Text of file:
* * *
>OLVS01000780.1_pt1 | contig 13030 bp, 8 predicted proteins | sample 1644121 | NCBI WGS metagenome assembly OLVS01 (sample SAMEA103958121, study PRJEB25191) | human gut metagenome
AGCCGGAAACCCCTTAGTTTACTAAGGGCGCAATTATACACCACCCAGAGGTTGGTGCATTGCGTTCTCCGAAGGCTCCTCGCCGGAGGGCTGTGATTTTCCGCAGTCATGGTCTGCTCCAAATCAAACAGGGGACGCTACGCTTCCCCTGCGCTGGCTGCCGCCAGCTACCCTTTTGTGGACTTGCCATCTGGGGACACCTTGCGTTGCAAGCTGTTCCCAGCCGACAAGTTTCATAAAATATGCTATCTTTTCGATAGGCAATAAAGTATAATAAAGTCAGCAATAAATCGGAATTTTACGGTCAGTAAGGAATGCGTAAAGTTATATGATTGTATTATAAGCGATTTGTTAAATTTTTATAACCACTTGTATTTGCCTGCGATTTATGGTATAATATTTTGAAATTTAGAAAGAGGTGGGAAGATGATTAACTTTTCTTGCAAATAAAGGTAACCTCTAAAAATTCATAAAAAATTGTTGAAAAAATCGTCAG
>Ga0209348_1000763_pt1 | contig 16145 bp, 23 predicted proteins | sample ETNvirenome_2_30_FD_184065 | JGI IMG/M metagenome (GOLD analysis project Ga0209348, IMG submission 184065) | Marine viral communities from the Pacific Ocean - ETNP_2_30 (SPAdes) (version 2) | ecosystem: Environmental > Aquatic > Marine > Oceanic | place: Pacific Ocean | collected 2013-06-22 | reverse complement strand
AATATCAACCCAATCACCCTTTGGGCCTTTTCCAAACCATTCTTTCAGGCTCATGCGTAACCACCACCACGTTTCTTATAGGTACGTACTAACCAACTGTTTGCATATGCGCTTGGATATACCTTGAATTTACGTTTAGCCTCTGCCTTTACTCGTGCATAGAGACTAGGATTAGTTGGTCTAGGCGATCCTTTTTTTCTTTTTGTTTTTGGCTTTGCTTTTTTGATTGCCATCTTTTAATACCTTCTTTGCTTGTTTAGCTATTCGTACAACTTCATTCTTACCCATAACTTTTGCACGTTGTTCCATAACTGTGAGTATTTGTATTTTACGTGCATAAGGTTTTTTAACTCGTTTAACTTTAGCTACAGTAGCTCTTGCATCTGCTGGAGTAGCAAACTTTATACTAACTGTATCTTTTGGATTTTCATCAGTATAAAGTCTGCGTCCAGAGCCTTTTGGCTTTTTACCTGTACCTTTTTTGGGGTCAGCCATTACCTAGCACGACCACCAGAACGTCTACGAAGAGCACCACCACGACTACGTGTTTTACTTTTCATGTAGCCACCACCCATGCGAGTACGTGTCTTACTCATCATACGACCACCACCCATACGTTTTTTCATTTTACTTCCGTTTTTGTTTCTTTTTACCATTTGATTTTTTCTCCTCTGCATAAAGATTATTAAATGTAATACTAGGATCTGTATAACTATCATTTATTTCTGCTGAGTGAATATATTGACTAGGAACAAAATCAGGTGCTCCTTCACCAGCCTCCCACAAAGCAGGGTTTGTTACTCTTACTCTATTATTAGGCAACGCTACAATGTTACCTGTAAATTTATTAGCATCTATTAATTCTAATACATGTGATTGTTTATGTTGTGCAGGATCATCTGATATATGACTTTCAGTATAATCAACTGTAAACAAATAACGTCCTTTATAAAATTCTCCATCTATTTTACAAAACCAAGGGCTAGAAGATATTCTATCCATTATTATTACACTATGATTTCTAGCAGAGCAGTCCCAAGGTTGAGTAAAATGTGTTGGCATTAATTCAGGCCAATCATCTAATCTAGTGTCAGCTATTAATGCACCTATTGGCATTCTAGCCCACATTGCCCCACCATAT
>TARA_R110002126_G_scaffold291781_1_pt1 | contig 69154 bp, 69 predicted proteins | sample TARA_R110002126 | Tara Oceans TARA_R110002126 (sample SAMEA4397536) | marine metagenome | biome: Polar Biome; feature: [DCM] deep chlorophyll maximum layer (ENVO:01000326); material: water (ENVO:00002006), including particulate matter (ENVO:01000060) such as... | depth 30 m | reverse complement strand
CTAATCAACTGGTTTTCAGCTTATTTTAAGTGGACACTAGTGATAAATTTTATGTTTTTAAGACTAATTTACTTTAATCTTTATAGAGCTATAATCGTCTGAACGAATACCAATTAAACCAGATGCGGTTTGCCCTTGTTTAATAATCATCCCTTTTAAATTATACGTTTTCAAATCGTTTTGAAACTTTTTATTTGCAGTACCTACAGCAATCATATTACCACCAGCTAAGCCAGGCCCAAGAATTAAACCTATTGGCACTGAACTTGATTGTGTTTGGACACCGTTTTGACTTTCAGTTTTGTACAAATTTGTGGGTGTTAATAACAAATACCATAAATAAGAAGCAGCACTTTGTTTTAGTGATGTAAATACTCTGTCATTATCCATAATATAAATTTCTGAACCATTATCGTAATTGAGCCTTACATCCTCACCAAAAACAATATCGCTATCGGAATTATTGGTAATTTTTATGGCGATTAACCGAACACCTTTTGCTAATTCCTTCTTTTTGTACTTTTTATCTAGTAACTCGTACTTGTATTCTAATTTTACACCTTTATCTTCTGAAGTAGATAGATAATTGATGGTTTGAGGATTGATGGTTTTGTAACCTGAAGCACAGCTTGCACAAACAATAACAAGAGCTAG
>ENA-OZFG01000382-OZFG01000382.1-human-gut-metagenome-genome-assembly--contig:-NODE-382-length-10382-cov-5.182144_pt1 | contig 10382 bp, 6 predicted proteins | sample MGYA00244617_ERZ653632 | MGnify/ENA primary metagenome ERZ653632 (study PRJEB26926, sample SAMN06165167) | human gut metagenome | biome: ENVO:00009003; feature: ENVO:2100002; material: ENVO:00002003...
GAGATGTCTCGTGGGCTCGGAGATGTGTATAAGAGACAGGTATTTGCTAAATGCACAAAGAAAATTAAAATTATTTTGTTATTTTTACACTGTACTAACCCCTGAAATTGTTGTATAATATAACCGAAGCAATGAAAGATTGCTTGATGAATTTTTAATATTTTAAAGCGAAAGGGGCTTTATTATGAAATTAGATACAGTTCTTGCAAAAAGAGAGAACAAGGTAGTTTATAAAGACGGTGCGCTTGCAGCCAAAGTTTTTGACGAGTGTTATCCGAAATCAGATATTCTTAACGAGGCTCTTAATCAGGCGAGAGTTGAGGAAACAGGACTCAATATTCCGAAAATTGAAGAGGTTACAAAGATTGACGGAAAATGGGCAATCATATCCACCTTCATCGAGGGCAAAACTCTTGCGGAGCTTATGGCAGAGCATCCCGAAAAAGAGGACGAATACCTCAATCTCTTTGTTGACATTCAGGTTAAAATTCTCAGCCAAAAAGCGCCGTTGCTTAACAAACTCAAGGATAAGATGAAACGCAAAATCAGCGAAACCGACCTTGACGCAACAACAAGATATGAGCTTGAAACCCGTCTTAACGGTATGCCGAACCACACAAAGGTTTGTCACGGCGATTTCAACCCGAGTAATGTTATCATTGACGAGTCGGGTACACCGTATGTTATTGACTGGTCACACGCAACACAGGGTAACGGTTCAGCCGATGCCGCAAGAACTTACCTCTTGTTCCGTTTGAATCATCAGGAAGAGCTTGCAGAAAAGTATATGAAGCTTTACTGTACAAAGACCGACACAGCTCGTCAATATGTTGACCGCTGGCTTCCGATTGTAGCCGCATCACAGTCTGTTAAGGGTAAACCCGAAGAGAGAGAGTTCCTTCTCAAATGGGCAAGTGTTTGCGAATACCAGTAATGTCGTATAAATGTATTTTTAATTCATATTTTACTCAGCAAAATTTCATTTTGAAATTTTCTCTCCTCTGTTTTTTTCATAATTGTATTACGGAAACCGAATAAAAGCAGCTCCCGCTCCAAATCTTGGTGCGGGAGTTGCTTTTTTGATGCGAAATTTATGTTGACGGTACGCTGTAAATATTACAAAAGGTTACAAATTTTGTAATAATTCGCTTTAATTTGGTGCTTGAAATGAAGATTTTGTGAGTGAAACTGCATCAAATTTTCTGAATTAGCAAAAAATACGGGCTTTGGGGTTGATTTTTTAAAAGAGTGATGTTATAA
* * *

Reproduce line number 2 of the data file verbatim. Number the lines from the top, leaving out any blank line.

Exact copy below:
AGCCGGAAACCCCTTAGTTTACTAAGGGCGCAATTATACACCACCCAGAGGTTGGTGCATTGCGTTCTCCGAAGGCTCCTCGCCGGAGGGCTGTGATTTTCCGCAGTCATGGTCTGCTCCAAATCAAACAGGGGACGCTACGCTTCCCCTGCGCTGGCTGCCGCCAGCTACCCTTTTGTGGACTTGCCATCTGGGGACACCTTGCGTTGCAAGCTGTTCCCAGCCGACAAGTTTCATAAAATATGCTATCTTTTCGATAGGCAATAAAGTATAATAAAGTCAGCAATAAATCGGAATTTTACGGTCAGTAAGGAATGCGTAAAGTTATATGATTGTATTATAAGCGATTTGTTAAATTTTTATAACCACTTGTATTTGCCTGCGATTTATGGTATAATATTTTGAAATTTAGAAAGAGGTGGGAAGATGATTAACTTTTCTTGCAAATAAAGGTAACCTCTAAAAATTCATAAAAAATTGTTGAAAAAATCGTCAG